William G. Clotworthy, censor of "Saturday Night Live", dies at 95

William G. Clotworthy, who, as internal censor of “Saturday Night Live” from 1979 to 1990, decided whether Eddie Murphy could say “basta...


William G. Clotworthy, who, as internal censor of “Saturday Night Live” from 1979 to 1990, decided whether Eddie Murphy could say “bastard,” if Joe Piscopo could make farts jokes, and if the Romans made good. intoxicated could vomit on network television, died Aug. 19 in Salt Lake City. He was 95 years old.

His son Robert confirmed his death, in a hospice.

Mr. Clotworthy, who described himself as “a professional square”, had never seen an episode of “Saturday Night Live” when he arrived in 1979, after an almost 30-year career in advertising and research. of a mid-life career change.

His predecessors had struggled with the boundary-pushing humor of the late-night skit show and often rejected entire skits. Mr. Clotworthy was different. An actor by training, he fell in love with the series and its satire, and worked with its writers to polish questionable material.

“A writer once asked me what was the first thing I did when I read a script, and I said, ‘I’m laughing,'” he wrote in his memoir, “Saturday Night Live : Equal Opportunity Offender “(2001). “After laughing, I get to work with the scissors and the blue pencil, shouting or begging. “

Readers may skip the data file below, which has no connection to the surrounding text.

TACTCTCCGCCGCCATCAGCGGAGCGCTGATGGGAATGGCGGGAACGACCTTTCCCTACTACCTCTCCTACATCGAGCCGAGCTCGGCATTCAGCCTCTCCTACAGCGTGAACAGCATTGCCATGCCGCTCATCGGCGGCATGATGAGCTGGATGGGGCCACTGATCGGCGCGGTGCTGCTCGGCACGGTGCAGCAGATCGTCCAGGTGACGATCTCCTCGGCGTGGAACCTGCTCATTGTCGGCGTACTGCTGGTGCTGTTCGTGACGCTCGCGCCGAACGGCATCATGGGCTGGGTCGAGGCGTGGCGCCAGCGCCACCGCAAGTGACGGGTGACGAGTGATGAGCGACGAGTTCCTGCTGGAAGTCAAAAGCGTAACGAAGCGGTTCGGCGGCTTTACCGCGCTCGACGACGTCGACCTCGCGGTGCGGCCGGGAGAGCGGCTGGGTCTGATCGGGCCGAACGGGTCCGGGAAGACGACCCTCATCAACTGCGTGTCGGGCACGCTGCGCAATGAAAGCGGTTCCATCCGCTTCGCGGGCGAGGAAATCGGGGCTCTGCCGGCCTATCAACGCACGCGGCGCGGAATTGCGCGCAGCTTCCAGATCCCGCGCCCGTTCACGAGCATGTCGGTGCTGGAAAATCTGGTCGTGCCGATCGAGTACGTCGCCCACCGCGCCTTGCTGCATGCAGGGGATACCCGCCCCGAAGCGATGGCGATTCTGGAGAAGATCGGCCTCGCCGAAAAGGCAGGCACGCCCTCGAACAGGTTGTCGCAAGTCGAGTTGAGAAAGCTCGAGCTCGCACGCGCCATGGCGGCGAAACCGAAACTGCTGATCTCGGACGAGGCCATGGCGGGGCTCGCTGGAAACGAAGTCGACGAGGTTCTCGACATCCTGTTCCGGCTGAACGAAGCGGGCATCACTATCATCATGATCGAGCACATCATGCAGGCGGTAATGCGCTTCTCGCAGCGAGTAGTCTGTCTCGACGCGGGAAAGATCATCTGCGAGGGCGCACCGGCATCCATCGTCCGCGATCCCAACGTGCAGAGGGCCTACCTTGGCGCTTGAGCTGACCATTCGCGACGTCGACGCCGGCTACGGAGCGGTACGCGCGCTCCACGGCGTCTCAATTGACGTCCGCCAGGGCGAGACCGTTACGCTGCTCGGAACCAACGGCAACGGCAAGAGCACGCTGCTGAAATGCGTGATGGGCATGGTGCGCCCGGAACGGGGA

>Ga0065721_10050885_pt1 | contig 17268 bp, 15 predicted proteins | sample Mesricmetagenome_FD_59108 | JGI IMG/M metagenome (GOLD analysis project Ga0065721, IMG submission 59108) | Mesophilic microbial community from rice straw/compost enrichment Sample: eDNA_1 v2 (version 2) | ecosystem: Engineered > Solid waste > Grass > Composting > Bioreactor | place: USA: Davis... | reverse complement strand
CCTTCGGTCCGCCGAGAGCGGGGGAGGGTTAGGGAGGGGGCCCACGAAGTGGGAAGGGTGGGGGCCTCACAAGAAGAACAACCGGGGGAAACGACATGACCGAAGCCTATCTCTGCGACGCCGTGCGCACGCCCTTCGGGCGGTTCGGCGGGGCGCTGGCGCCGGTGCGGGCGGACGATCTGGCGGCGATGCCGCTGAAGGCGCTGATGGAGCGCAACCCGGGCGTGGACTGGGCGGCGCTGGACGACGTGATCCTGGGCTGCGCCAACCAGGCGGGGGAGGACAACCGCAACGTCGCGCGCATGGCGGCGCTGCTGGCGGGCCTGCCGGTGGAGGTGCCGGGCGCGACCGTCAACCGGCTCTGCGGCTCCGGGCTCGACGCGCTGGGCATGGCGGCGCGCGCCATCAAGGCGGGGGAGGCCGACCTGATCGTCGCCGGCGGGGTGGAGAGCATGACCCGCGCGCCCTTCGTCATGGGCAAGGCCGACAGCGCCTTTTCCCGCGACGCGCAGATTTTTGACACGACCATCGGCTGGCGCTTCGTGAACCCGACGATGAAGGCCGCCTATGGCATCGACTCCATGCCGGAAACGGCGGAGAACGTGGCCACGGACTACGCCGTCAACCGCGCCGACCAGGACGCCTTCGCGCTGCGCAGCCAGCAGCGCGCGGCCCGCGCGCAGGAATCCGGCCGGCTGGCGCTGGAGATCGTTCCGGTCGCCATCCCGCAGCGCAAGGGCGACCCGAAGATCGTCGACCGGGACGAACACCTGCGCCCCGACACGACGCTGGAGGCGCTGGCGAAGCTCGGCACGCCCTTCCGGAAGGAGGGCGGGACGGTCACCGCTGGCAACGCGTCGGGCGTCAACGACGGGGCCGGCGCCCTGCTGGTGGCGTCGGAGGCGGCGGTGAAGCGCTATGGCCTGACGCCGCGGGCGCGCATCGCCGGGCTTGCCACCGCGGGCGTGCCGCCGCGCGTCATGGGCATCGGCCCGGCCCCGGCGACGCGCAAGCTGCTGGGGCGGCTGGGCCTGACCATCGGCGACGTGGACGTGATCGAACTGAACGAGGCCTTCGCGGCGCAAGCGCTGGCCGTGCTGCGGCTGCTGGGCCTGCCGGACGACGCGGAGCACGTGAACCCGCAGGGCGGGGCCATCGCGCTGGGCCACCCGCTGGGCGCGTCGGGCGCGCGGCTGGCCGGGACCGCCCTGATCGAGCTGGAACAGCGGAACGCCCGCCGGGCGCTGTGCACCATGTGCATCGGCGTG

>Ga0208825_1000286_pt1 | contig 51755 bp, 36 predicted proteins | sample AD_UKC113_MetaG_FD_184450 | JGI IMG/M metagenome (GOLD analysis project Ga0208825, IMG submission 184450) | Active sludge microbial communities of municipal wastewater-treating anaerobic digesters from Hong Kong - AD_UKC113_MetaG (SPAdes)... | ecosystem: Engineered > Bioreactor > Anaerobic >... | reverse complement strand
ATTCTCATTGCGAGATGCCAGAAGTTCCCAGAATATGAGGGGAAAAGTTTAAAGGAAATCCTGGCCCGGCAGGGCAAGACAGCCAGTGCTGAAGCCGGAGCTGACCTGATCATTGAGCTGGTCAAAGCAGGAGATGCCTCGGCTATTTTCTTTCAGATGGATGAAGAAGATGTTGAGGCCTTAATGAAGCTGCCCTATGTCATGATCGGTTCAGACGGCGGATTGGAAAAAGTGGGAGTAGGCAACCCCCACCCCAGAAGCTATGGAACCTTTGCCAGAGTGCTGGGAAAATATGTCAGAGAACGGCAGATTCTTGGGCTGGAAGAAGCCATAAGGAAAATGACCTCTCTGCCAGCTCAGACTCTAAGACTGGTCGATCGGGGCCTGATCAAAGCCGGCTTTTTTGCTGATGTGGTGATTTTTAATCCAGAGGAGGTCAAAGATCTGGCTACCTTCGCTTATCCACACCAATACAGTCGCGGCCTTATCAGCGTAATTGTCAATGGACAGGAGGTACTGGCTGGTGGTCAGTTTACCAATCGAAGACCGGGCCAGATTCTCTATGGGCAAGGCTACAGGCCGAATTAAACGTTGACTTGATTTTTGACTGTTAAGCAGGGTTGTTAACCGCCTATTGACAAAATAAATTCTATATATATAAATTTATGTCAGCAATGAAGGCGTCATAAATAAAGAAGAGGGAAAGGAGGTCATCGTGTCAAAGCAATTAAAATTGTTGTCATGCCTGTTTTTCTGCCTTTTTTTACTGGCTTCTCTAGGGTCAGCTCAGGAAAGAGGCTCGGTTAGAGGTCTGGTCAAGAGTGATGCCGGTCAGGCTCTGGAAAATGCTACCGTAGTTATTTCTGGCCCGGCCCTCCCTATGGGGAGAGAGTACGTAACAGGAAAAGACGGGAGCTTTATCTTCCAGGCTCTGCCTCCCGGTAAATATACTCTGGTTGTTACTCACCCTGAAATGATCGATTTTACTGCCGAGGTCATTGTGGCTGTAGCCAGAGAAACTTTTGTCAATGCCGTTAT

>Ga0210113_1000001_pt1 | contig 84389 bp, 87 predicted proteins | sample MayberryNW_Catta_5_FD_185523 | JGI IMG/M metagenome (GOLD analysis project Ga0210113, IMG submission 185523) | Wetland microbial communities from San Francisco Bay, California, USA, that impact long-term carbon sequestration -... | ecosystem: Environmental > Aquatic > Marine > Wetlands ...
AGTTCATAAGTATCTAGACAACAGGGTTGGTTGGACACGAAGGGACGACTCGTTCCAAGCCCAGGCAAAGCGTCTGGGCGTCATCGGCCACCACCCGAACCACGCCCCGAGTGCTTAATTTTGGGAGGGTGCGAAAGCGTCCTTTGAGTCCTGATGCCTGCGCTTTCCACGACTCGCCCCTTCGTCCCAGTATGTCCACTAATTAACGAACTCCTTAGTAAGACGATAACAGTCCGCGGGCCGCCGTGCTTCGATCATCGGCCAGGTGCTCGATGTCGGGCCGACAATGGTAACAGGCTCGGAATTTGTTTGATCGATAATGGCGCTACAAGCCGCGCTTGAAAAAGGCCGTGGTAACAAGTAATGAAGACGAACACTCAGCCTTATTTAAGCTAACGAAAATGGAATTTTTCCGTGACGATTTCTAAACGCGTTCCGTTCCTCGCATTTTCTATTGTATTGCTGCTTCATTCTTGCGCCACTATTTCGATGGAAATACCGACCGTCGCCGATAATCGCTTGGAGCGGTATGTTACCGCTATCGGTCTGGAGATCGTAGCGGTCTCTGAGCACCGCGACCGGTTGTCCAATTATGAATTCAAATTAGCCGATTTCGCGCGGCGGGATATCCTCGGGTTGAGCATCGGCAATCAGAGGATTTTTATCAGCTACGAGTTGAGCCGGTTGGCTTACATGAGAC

Mr Clotworthy, then in his 50s, was appreciated and respected by the young anti-authoritarian actors and the show’s writing staff. He laughed when they called him “Dr. No” and got out of breath when a cast member Tim Kazurinsky started interrupting the skits as prudish “Worthington Clotman” censor.

“He was an ally,” said former US Senator Al Franken, who, as a longtime “Saturday Night Live” writer and performer, often ran into Mr Clotworthy – but who also considered him like a friend. “Sometimes I lost, sometimes I won, but he was always sophisticated in his understanding of what we were doing.”

Another writer, Kevin Kelton, recalled one of his early skits, in which Mr. Murphy, playing his recurring character Mister Robinson – a riff by Mister Rogers – finds a baby outside his apartment door. Like Mister Rogers, Mister Robinson often had a “word of the day” written on a chalkboard for his so-called juvenile audience. The word for this episode was “bastard”.

Mr Clotworthy said no they couldn’t say “bastard” on network television. But instead of shutting down the skit, he and Mr. Kelton negotiated. Eventually they found a compromise: the word would appear on the board, but Mr. Murphy would be removed by a visitor before he could say it.